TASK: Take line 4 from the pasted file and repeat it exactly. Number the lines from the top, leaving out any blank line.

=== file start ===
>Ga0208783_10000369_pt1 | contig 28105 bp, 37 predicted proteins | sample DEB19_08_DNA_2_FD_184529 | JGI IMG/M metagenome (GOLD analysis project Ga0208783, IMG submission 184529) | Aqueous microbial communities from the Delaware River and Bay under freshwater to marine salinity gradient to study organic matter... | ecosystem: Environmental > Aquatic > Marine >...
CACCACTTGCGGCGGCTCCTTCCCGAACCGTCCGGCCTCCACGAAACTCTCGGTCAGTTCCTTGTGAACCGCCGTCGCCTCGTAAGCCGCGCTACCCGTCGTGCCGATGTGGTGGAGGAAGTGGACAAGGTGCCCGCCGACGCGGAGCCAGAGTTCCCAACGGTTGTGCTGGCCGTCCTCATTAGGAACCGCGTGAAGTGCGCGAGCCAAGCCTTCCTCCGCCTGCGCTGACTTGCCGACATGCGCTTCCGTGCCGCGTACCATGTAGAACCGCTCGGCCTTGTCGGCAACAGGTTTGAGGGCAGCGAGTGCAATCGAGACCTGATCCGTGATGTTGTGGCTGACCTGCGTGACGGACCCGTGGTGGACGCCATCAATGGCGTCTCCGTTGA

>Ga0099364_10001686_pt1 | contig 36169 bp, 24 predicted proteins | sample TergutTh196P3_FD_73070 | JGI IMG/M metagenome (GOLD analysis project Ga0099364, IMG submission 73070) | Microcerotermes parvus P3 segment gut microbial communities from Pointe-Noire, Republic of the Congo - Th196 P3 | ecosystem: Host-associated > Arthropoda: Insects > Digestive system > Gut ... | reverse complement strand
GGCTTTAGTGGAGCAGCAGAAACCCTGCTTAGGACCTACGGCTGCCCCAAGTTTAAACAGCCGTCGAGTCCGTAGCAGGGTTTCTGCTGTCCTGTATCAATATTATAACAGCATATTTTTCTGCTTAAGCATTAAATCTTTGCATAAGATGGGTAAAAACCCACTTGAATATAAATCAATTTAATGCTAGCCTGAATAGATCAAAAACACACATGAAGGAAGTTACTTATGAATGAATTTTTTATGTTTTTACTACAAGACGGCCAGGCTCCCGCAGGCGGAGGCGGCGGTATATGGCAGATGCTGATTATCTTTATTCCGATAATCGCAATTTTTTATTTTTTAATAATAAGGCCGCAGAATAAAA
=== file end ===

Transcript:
GGCTTTAGTGGAGCAGCAGAAACCCTGCTTAGGACCTACGGCTGCCCCAAGTTTAAACAGCCGTCGAGTCCGTAGCAGGGTTTCTGCTGTCCTGTATCAATATTATAACAGCATATTTTTCTGCTTAAGCATTAAATCTTTGCATAAGATGGGTAAAAACCCACTTGAATATAAATCAATTTAATGCTAGCCTGAATAGATCAAAAACACACATGAAGGAAGTTACTTATGAATGAATTTTTTATGTTTTTACTACAAGACGGCCAGGCTCCCGCAGGCGGAGGCGGCGGTATATGGCAGATGCTGATTATCTTTATTCCGATAATCGCAATTTTTTATTTTTTAATAATAAGGCCGCAGAATAAAA